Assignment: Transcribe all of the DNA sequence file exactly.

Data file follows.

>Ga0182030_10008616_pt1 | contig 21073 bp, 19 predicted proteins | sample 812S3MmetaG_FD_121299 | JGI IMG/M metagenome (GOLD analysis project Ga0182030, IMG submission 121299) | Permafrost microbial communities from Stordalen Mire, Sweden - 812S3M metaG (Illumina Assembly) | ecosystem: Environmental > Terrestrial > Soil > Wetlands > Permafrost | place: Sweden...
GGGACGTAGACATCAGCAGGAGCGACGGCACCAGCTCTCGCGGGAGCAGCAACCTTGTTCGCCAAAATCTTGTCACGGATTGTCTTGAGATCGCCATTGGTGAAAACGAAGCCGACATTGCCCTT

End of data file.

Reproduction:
>Ga0182030_10008616_pt1 | contig 21073 bp, 19 predicted proteins | sample 812S3MmetaG_FD_121299 | JGI IMG/M metagenome (GOLD analysis project Ga0182030, IMG submission 121299) | Permafrost microbial communities from Stordalen Mire, Sweden - 812S3M metaG (Illumina Assembly) | ecosystem: Environmental > Terrestrial > Soil > Wetlands > Permafrost | place: Sweden...
GGGACGTAGACATCAGCAGGAGCGACGGCACCAGCTCTCGCGGGAGCAGCAACCTTGTTCGCCAAAATCTTGTCACGGATTGTCTTGAGATCGCCATTGGTGAAAACGAAGCCGACATTGCCCTT